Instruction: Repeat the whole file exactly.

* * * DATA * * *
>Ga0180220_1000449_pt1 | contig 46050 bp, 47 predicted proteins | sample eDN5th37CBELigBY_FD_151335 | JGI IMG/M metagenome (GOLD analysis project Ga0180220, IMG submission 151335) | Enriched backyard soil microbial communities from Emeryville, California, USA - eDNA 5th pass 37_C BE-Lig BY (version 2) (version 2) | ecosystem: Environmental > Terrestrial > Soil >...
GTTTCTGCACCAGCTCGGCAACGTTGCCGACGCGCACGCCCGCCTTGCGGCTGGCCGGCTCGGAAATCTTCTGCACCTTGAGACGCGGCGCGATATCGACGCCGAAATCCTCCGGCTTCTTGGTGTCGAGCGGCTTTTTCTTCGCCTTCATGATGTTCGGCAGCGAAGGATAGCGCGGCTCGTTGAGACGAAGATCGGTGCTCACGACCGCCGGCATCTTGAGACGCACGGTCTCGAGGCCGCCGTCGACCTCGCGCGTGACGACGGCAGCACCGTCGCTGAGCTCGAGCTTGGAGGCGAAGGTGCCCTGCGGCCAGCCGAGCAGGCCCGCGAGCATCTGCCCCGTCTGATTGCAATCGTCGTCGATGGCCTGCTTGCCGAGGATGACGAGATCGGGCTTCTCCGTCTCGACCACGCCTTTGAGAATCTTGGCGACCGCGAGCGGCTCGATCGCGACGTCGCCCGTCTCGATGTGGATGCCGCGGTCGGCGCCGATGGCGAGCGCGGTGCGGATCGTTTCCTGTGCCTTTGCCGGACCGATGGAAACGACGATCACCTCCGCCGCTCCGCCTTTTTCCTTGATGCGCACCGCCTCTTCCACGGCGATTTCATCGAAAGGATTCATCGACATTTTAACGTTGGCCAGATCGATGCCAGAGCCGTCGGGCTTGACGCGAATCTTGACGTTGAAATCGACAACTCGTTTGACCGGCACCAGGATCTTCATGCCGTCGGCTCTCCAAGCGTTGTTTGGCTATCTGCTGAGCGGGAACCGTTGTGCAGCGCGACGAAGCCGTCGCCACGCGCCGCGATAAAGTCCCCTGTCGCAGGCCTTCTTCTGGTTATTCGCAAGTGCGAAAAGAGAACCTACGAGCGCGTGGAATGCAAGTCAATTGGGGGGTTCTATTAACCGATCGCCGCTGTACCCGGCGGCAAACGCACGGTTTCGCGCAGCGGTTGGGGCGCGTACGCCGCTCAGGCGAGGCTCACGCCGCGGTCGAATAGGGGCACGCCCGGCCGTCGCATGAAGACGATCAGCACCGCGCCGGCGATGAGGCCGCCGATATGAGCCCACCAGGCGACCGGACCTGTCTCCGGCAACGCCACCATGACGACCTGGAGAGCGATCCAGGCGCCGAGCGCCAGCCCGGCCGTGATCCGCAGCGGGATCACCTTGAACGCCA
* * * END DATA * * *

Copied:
>Ga0180220_1000449_pt1 | contig 46050 bp, 47 predicted proteins | sample eDN5th37CBELigBY_FD_151335 | JGI IMG/M metagenome (GOLD analysis project Ga0180220, IMG submission 151335) | Enriched backyard soil microbial communities from Emeryville, California, USA - eDNA 5th pass 37_C BE-Lig BY (version 2) (version 2) | ecosystem: Environmental > Terrestrial > Soil >...
GTTTCTGCACCAGCTCGGCAACGTTGCCGACGCGCACGCCCGCCTTGCGGCTGGCCGGCTCGGAAATCTTCTGCACCTTGAGACGCGGCGCGATATCGACGCCGAAATCCTCCGGCTTCTTGGTGTCGAGCGGCTTTTTCTTCGCCTTCATGATGTTCGGCAGCGAAGGATAGCGCGGCTCGTTGAGACGAAGATCGGTGCTCACGACCGCCGGCATCTTGAGACGCACGGTCTCGAGGCCGCCGTCGACCTCGCGCGTGACGACGGCAGCACCGTCGCTGAGCTCGAGCTTGGAGGCGAAGGTGCCCTGCGGCCAGCCGAGCAGGCCCGCGAGCATCTGCCCCGTCTGATTGCAATCGTCGTCGATGGCCTGCTTGCCGAGGATGACGAGATCGGGCTTCTCCGTCTCGACCACGCCTTTGAGAATCTTGGCGACCGCGAGCGGCTCGATCGCGACGTCGCCCGTCTCGATGTGGATGCCGCGGTCGGCGCCGATGGCGAGCGCGGTGCGGATCGTTTCCTGTGCCTTTGCCGGACCGATGGAAACGACGATCACCTCCGCCGCTCCGCCTTTTTCCTTGATGCGCACCGCCTCTTCCACGGCGATTTCATCGAAAGGATTCATCGACATTTTAACGTTGGCCAGATCGATGCCAGAGCCGTCGGGCTTGACGCGAATCTTGACGTTGAAATCGACAACTCGTTTGACCGGCACCAGGATCTTCATGCCGTCGGCTCTCCAAGCGTTGTTTGGCTATCTGCTGAGCGGGAACCGTTGTGCAGCGCGACGAAGCCGTCGCCACGCGCCGCGATAAAGTCCCCTGTCGCAGGCCTTCTTCTGGTTATTCGCAAGTGCGAAAAGAGAACCTACGAGCGCGTGGAATGCAAGTCAATTGGGGGGTTCTATTAACCGATCGCCGCTGTACCCGGCGGCAAACGCACGGTTTCGCGCAGCGGTTGGGGCGCGTACGCCGCTCAGGCGAGGCTCACGCCGCGGTCGAATAGGGGCACGCCCGGCCGTCGCATGAAGACGATCAGCACCGCGCCGGCGATGAGGCCGCCGATATGAGCCCACCAGGCGACCGGACCTGTCTCCGGCAACGCCACCATGACGACCTGGAGAGCGATCCAGGCGCCGAGCGCCAGCCCGGCCGTGATCCGCAGCGGGATCACCTTGAACGCCA